Is Boeing stock a good buy right now?

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Astute readers would have noticed Boeing’s (NYSE: BA) mishaps splashed all over the news. But how is this going to effect the Boeing share price and is this an opportunity to buy on weakness?

Early in the new year (5 January), one of Boeing’s 737 Max 9 planes operated by Alaska Airlines suffered a scary accident mid-air. Part of the fuselage – an optional exit cabin door – blew out. Fortunately, despite the gaping hole, no one was sucked out of the plane at 16,000 feet in the air. The 737 landed safely.

Nonetheless, Boeing was immediately thrust into the spotlight. Two issues caught everyone’s attention.

First, the plane under investigation was not old; it was only delivered late last year. How did a new plane like that carry (near-)fatal faults? “This incident,’ in the words of the US Aviation regulator, “should have never happened and it cannot happen again.”

Second, this accident occurred just a few years after the notorious MCAS fault in 737 Max flight system that caused two major crashes. Is there something wrong with Boeing’s planes (eg, defective manufacturing systems)?

What happened to Boeing’s shares?

The very next day, heavy selling of Boeing shares began. Prices gapped down by more than 8 percent. This sharp decline would continue for a week (see below). Cumulatively, Boeing lost nearly a quarter of its market value in the short time from Christmas.

Should we buy Boeing’s shares now?

Given Boeing’s sharp decline, many bargain hunters are asking: Is it time to dip into Boeing’s shares?

There are pros and cons to this issue. Before buying Boeing’s stock (or any other stock), some risk assessments are needed.

The first critical risk is, can BA ‘contain’ this accident? On January 12, the US Federal Aviation Agency (FAA) issued a statement that it will continue to ground all Boeing 737 Max 9 (171 planes in total) “until extensive inspection and maintenance is conducted and data from inspections is reviewed”. 

After grounding 737 Max 9 planes, extensive checks found more loose bolts on these planes. In Japan, cracks on cockpit windows were found in one of Boeing planes. At this point, the schedule in getting these Max 9 planes back into service is uncertain. Hence, the turbulent share price.

Secondly, can Boeing retain customers’ confidence after a series of accidents on 737? To bolster confidence and address customers’ concerns, Boeing is inviting its customers to its factories. The Seattle-based manufacturer is even drawing Ryanair’s engineers to supervise the construction of Boeing planes. At the same time, Boeing named retired Admiral Kirkland Donald to lead its the company’s quality management system for commercial airplanes. Hopefully, all these steps may help Boeing to make better-quality planes.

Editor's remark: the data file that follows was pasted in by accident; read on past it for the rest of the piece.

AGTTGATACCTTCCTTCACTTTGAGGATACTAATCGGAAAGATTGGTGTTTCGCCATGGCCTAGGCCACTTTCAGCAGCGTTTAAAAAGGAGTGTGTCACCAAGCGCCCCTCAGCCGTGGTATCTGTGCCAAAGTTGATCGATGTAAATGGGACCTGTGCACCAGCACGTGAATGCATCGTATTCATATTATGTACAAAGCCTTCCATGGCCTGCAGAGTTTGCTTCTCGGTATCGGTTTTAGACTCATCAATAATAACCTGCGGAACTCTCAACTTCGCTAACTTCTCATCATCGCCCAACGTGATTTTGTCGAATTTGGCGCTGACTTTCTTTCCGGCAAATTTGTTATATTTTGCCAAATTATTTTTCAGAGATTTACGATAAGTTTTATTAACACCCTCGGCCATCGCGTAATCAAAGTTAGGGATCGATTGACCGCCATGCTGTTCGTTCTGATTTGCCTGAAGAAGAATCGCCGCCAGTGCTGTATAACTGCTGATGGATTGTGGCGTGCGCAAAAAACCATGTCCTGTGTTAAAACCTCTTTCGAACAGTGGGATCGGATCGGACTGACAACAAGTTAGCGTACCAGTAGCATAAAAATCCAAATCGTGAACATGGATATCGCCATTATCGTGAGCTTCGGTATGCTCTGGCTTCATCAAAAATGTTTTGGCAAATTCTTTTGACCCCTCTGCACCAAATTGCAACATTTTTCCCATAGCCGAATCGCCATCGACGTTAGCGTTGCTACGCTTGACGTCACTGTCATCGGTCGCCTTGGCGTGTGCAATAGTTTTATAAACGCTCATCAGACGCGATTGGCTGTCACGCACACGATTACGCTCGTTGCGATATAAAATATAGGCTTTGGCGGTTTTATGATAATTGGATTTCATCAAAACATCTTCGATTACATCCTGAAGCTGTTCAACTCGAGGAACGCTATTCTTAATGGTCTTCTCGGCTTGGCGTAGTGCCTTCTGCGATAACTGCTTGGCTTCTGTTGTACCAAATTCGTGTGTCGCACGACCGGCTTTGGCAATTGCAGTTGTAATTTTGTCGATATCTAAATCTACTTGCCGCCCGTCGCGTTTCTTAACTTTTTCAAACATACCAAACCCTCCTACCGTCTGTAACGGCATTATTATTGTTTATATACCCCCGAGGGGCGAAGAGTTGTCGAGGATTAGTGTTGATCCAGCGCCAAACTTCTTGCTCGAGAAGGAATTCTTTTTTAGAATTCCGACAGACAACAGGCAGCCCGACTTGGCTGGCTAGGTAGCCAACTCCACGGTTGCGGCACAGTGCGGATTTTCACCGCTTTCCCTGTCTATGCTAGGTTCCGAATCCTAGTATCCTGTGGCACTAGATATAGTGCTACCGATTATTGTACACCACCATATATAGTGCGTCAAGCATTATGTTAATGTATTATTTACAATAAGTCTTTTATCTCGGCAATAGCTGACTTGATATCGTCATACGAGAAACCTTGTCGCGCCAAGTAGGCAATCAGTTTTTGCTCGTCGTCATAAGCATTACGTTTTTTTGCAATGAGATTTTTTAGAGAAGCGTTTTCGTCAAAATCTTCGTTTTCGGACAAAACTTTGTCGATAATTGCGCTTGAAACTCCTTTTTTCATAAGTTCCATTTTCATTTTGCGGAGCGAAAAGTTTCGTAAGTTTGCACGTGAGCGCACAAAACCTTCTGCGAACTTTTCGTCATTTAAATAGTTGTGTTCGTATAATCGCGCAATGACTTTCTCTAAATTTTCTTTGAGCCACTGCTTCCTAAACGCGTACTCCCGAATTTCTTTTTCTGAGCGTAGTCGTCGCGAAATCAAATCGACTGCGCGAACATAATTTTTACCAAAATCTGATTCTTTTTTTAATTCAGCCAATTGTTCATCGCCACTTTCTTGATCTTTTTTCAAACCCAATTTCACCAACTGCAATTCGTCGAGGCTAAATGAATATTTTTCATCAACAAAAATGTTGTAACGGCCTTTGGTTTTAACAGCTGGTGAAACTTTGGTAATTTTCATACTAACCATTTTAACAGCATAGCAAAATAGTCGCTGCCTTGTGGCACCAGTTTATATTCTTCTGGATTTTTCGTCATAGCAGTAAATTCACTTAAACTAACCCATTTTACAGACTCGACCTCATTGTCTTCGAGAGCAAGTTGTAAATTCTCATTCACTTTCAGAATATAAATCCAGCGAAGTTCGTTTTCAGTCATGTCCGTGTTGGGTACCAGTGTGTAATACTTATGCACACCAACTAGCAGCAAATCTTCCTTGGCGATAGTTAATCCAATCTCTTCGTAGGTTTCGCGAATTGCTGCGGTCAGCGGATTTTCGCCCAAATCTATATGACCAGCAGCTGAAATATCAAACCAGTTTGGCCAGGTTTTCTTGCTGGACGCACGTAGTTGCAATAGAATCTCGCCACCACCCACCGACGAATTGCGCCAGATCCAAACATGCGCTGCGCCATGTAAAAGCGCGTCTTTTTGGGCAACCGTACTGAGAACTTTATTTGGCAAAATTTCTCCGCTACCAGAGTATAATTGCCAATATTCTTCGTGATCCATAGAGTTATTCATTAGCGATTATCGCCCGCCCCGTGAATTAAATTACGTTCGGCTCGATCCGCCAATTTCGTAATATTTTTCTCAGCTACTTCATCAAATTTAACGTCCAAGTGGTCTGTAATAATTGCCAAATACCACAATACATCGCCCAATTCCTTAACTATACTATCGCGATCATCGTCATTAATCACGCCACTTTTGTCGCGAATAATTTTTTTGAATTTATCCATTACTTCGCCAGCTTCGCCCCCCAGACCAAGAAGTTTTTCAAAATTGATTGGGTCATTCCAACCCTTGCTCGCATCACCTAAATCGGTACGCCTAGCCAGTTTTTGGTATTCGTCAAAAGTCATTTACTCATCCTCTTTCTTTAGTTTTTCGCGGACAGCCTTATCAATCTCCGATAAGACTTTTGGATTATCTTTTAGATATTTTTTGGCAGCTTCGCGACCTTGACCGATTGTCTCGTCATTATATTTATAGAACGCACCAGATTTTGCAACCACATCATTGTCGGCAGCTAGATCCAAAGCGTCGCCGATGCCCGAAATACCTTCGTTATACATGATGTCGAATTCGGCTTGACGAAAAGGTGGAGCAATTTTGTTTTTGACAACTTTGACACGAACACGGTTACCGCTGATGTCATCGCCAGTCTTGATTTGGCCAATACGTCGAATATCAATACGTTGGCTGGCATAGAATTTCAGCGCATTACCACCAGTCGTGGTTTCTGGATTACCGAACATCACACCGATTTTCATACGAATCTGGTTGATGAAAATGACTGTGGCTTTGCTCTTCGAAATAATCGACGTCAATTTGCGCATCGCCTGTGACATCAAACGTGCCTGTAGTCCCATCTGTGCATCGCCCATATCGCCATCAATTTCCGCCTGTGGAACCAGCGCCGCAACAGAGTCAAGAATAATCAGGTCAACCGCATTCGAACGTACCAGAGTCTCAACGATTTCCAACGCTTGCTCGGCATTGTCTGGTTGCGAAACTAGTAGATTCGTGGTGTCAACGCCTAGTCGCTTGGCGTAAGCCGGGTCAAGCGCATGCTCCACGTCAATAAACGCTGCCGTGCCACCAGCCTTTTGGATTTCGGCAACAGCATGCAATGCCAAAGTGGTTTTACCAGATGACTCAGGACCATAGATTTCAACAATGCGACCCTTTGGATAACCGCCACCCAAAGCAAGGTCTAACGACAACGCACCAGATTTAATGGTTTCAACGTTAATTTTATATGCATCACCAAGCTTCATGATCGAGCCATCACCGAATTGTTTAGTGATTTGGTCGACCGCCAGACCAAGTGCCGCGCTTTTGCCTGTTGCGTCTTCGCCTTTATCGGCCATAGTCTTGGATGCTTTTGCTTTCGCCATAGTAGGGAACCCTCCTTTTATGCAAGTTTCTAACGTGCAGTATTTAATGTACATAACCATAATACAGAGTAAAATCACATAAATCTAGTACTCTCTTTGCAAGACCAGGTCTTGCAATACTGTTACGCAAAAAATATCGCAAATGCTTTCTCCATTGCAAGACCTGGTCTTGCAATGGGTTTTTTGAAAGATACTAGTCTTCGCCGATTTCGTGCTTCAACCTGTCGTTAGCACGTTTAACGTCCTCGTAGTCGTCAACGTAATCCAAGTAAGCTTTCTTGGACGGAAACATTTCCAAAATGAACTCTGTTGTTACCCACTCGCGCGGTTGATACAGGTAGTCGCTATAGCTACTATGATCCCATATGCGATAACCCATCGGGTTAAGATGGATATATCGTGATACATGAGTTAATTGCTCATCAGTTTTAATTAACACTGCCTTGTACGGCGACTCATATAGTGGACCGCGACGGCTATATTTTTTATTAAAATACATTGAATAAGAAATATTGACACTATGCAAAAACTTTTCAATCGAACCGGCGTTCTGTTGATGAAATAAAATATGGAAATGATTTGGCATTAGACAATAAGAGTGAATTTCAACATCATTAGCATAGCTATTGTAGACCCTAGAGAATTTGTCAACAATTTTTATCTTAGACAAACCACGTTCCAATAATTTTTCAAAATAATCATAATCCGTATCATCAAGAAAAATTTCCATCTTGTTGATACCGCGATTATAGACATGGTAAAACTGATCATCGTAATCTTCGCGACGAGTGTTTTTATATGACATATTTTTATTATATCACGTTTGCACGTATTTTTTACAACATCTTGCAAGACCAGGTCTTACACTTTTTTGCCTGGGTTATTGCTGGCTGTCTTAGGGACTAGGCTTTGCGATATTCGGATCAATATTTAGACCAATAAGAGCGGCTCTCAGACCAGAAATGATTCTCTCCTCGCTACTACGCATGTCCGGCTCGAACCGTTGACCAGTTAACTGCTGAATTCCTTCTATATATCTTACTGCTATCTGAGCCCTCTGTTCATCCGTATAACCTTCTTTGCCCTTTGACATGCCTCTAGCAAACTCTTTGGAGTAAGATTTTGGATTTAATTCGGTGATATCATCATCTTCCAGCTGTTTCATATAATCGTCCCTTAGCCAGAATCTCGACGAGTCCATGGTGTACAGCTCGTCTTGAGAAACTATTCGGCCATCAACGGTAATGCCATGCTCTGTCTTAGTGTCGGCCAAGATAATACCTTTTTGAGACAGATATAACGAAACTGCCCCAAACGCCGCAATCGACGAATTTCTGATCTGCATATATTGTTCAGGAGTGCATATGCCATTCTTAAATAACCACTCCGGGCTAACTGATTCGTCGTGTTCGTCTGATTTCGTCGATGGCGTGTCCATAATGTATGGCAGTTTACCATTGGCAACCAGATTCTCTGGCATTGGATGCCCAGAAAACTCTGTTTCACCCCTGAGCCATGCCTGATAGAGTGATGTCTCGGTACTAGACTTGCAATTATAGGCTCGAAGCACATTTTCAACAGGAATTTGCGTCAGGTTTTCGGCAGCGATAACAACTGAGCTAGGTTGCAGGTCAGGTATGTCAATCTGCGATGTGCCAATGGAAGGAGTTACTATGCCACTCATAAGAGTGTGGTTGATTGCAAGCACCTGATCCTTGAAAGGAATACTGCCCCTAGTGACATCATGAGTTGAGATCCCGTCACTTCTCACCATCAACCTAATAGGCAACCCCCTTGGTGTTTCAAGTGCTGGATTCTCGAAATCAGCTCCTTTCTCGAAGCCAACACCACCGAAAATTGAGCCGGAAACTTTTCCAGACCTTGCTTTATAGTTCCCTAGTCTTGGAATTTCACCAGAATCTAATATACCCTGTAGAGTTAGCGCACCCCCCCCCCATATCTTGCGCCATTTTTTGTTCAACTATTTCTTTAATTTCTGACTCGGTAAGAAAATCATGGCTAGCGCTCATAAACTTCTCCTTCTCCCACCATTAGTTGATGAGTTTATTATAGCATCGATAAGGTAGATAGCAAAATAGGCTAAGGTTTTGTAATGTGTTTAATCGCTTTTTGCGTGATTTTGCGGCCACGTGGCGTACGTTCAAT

The downside is, all these containment tactics take time to bear fruit. And it will most likely also incur more financial costs. Remember, Boeing is already quite heavily indebted. Last I checked, Boeing’s consolidated debt was north of $50 billion ($52 billion) while cash and marketable securities at hand totalled only $13 billion. Free cash flow guidance came in at $3-5 billion; net loss for the first nine months of the year. The financial leeway is tight.

The upside is, that Boeing is still one of the most respected manufacturers in the world. It has a backlog of nearly $500 billion worth of commercial plane orders. Its Global Service department is profitable.

More critically, some airlines are still buying 737s despite the unpleasant headlines. India’s Akasa Air is reported this week to be buying 150 737 Max.

What could the Boeing stock price be in 2025?

Therefore, there is a case for investing in Boing at $200. This technical floor, however, will hold as long as investor confidence is retained. Another slip-up by Boeing will see this sideways support melt away quickly. BA’s volatile share price means investors must be patient and scale in over time, preferably on price weakness.

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